# Thread: Calculus Assignment - HELP!!!

1. ## Calculus Assignment - HELP!!!

If anyone could help me with these questions, that would be really really great.

1. Determine the derivative of f(x)=(2x^2-1)/x from first principles. Use the quotient rule to verify your answer.

2. The graph of has a f(x)=(ax+b)/((x-1)(x-4)) horizontal tangent line at (2,-1). Determine the values a and b.

3. Determine lim x-->0 (3rdroot(x-8)+2)/x

4. The tangent line to the curve defined by g(x)=(x^4-2x^3+3)/(-6x) at x=-1 intersects the curce at two other points P and Q. Determine the coordinates of P and Q, algebraically. Illustrate this situation with a graph.

2. 2. The graph of has a f(x)=(ax+b)/((x-1)(x-4)) horizontal tangent line at (2,-1). Determine the values a and b.
$f(x)=\frac{ax+b}{(x-1)(x-4)}$

Setting f(x) =-1 and subbing in x=2, we get $f(x)=-a-\frac{b}{2}$

$f'(x)=\frac{-ax^{2}+2bx-4a-5b}{(x-1)^{2}(x-4)^{2}}$

Sub in x=2 into f'(x), we get $f'(x)=\frac{b}{4}$

Since the line is horizontal, we have $\frac{b}{4}=0$

We have two small equations in 2 unknowns:

$-a-\frac{b}{2}=-1$

$\frac{b}{4}=0$

Solve for a and b

Originally Posted by philipsach1
4. The tangent line to the curve defined by g(x)=(x^4-2x^3+3)/(-6x) at x=-1 intersects the curce at two other points P and Q. Determine the coordinates of P and Q, algebraically. Illustrate this situation with a graph.

$f(x)=\frac{x^{4}-2x^{3}+3}{-6x}$

$f'(x)=\frac{-3x^{4}+4x^{3}+3}{6x^{2}}$

Sub x=-1 into f(x) and we find y=1

Sub x=-1 into f'(x) to find the slope at x=-1. We get m=-2/3

Use the given coordinates and the new found slope to find the equation of our line:

$y=mx+b$

$1=(\frac{-2}{3})(-1)+b$

$b=\frac{1}{3}$

Therefore, the equation of the line is $y=\frac{-2}{3}x+\frac{1}{3}$

Set f(x) and the line equation equal and solve for x:

$\frac{x^{4}-2x^{3}+3}{-6x}=\frac{-2}{3}x+\frac{1}{3}$

$3x^{4}-6x^{3}-12x^{2}+6x+9=0$

$3(x+1)^{2}(x-1)(x-3)$

3. ## ???

Does anyone else got anything for the first three questions???

4. Originally Posted by philipsach1
1. Determine the derivative of f(x)=(2x^2-1)/x from first principles. Use the quotient rule to verify your answer.
$f(x) = \frac{2x^2 - 1}{x}$

$f'(x) = \lim_{h \to 0} \frac{f(x + h) - f(x)}{h}$

$f'(x) = \lim_{h \to 0} \frac{ \frac{2(x+h)^2 - 1}{x + h} - \frac{2x^2 - 1}{x} }{h}$

$f'(x) = \lim_{h \to 0} \frac{(2(x+h)^2 - 1)x - (2x^2 - 1)(x + h)}{hx(x+h)}$

$f'(x) = \lim_{h \to 0} \frac{2x^3 + 4x^2h + 2xh^2 - x - 2x^3 - 2x^2h + x + h}{hx(x+h)}$

$f'(x) = \lim_{h \to 0} \frac{2x^2h + 2xh^2 + h}{hx(x+h)}$

$f'(x) = \lim_{h \to 0} \frac{2x^2 + 2xh + 1}{x(x+h)}$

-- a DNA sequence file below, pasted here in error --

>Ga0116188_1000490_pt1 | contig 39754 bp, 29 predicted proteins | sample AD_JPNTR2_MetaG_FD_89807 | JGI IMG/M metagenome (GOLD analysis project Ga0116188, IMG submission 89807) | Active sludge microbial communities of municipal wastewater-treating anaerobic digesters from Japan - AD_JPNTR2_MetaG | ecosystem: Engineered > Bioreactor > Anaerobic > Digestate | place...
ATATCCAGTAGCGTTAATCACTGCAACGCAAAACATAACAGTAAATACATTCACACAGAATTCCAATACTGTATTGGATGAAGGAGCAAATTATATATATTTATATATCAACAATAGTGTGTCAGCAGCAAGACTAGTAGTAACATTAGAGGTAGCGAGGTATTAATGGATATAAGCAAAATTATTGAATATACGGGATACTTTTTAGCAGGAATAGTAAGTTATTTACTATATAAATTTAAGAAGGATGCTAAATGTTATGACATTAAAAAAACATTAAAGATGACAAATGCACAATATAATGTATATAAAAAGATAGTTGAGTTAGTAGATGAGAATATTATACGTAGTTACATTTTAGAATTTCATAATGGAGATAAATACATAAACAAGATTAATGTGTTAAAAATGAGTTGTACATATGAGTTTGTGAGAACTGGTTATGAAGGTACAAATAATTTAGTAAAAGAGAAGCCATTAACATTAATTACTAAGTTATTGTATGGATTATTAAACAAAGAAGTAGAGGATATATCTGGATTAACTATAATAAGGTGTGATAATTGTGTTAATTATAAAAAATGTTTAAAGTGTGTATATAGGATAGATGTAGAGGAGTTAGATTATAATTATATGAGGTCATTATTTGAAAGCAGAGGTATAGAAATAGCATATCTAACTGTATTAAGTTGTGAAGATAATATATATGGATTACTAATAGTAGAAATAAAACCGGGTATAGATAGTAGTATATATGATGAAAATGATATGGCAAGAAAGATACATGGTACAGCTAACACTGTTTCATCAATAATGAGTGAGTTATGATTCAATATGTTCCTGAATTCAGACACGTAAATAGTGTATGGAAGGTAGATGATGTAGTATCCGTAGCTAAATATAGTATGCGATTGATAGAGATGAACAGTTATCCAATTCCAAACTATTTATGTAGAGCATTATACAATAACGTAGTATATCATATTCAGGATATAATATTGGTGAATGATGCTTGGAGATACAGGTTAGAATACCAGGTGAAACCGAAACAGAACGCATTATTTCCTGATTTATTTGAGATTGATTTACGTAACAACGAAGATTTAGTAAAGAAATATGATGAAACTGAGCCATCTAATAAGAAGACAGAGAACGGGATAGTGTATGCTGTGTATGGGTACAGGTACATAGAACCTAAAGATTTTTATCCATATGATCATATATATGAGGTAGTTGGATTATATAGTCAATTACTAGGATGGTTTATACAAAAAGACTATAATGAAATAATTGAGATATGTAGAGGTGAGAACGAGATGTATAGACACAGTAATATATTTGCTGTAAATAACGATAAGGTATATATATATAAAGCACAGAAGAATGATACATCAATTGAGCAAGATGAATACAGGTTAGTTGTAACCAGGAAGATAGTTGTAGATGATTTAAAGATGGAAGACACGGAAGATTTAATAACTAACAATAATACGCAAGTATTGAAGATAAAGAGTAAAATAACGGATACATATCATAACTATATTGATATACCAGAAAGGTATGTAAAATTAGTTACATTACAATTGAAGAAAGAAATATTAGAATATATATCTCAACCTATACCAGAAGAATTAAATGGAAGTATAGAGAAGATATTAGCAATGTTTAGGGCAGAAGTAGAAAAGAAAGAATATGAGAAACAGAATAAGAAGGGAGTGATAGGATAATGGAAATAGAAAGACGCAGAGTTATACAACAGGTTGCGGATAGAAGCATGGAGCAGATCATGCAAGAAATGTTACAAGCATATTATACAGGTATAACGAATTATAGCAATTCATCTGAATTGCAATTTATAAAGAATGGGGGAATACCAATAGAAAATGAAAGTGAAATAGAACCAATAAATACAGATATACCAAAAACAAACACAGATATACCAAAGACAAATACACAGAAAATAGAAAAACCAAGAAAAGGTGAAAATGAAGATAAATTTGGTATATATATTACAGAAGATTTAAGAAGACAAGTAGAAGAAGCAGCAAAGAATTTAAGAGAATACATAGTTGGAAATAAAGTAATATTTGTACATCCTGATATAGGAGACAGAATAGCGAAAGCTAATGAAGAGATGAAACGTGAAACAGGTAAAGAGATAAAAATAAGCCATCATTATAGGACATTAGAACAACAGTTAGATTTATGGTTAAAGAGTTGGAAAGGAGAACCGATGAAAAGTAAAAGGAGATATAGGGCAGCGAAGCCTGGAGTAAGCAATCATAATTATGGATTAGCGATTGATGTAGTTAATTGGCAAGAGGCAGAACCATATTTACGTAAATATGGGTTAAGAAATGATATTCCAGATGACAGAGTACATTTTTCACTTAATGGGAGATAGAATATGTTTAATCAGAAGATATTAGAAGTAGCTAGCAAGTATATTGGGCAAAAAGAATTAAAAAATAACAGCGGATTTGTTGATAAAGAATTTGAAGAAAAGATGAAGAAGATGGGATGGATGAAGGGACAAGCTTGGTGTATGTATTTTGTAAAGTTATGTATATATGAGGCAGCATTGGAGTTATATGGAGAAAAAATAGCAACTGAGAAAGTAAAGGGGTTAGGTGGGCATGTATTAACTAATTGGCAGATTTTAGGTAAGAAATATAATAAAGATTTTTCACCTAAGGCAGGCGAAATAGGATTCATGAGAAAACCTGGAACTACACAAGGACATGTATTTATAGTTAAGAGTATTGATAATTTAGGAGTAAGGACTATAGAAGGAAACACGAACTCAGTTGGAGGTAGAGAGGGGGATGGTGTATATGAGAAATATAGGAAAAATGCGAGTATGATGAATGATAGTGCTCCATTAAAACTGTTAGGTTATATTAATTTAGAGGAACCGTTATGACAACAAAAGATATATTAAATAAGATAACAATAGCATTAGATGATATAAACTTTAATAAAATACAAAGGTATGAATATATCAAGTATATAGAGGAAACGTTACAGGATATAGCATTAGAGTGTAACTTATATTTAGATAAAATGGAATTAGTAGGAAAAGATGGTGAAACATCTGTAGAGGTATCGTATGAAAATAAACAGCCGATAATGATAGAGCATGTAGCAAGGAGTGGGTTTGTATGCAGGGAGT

$f'(x) = \frac{2x^2 + 1}{x^2}$

-Dan

5. Thank you soooo much!

If I could just get an answer for number three, I will be the happiest person!

6. Originally Posted by philipsach1
3. Determine lim x-->0 (3rdroot(x-8)+2)/x
$\lim_{x \to 0} \frac{ \sqrt[3]{x-8} + 2 }{x}$

This is in the form of $\frac{0}{0}$ so use L'Hopital's rule:

$\lim_{x \to 0} \frac{ \sqrt[3]{x-8} + 2 }{x} = \lim_{x \to 0} \frac{ \frac{1}{3} \cdot \frac{1}{\sqrt[3]{(x-8)^2}} }{1}$

= $\frac{1}{3} \cdot \frac{1}{\sqrt[3]{(-8)^2}} = \frac{1}{3} \cdot \frac{1}{4} = \frac{1}{12}$

-Dan

7. ## Sorry

Sorry again, but could you explain to me how you used the l'Hopital rule in question 3? i can't figure out the process.

8. Originally Posted by philipsach1
Sorry again, but could you explain to me how you used the l'Hopital rule in question 3? i can't figure out the process.
No problem!

Note that, for x = 0 the numerator becomes:
$\sqrt[3]{0-8} + 2 = \sqrt[3]{-8} + 2 = -2+ 2 = 0$

So for x = 0 the fraction takes on the form $\frac{0}{0}$. This is one of the conditions under which we may use L'Hopital's rule.

L'Hopital's rule says that:
$\lim_{x \to a}\frac{f(x)}{g(x)} = \lim_{x \to a}\frac{f'(x)}{g'(x)}$ when $\lim_{x \to a}f(x) = 0$ and $\lim_{x \to a}g(x) = 0$.

So:
$\lim_{x \to 0} \frac{ \sqrt[3]{x-8} + 2 }{x} \to \frac{0}{0}$

We need to take the derivative of both the numerator and denominator.

Numerator:
$\frac{d}{dx}(\sqrt[3]{x-8} + 2 ) = \frac{d}{dx}((x - 8)^{1/3} + 2)$

= $\frac{1}{3}(x - 8)^{-2/3} = \frac{1}{3\sqrt[3]{(x - 8)^2}}$

Denominator:
$\frac{d}{dx}x = 1$

So:
$\lim_{x \to 0} \frac{ \sqrt[3]{x-8} + 2 }{x} = \lim_{x \to 0} \frac{ \frac{1}{3} \cdot \frac{1}{\sqrt[3]{(x-8)^2}} }{1}$

= $\frac{1}{3} \cdot \frac{1}{\sqrt[3]{(-8)^2}} = \frac{1}{3} \cdot \frac{1}{4} = \frac{1}{12}$

-Dan

9. I'm sorry, correct me if I'm wrong but $(0-8)^{\frac{1}{3}}=1+\sqrt{3}i$

I ran this through the calc to be sure, but I get an undefined limit.

10. Hello,

have a look here: http://www.mathhelpforum.com/math-he...jmailloux.html

Are you both in the same class?

EB

11. Originally Posted by galactus
I'm sorry, correct me if I'm wrong but $(0-8)^{\frac{1}{3}}=1+\sqrt{3}i$

I ran this through the calc to be sure, but I get an undefined limit.
Hello, galactus,

$(0-8)^{\frac{1}{3}}=\sqrt[3]{-8}=\sqrt[3]{(-2)^3}=-2$

Originally Posted by galactus

I ran this through the calc to be sure, but I get an undefined limit.
The limit should be calculated with x approaching zero.

EB

12. Originally Posted by galactus
I ran this through the calc to be sure, but I get an undefined limit.
I'm curious. The screenshot looks like a TI-92, but mine will calculate the limit. What calculator are you using?

-Dan

13. I also have a 92. I used x approaching 0. It looks funny in the post.

My apologies. I had the complex format on my calculator set to rectangular instead of real. That made the difference.

14. Originally Posted by galactus
I also have a 92. I used x approaching 0. It looks funny in the post.

My apologies. I had the complex format on my calculator set to rectangular instead of real. That made the difference.
No apologies necessary.

-Dan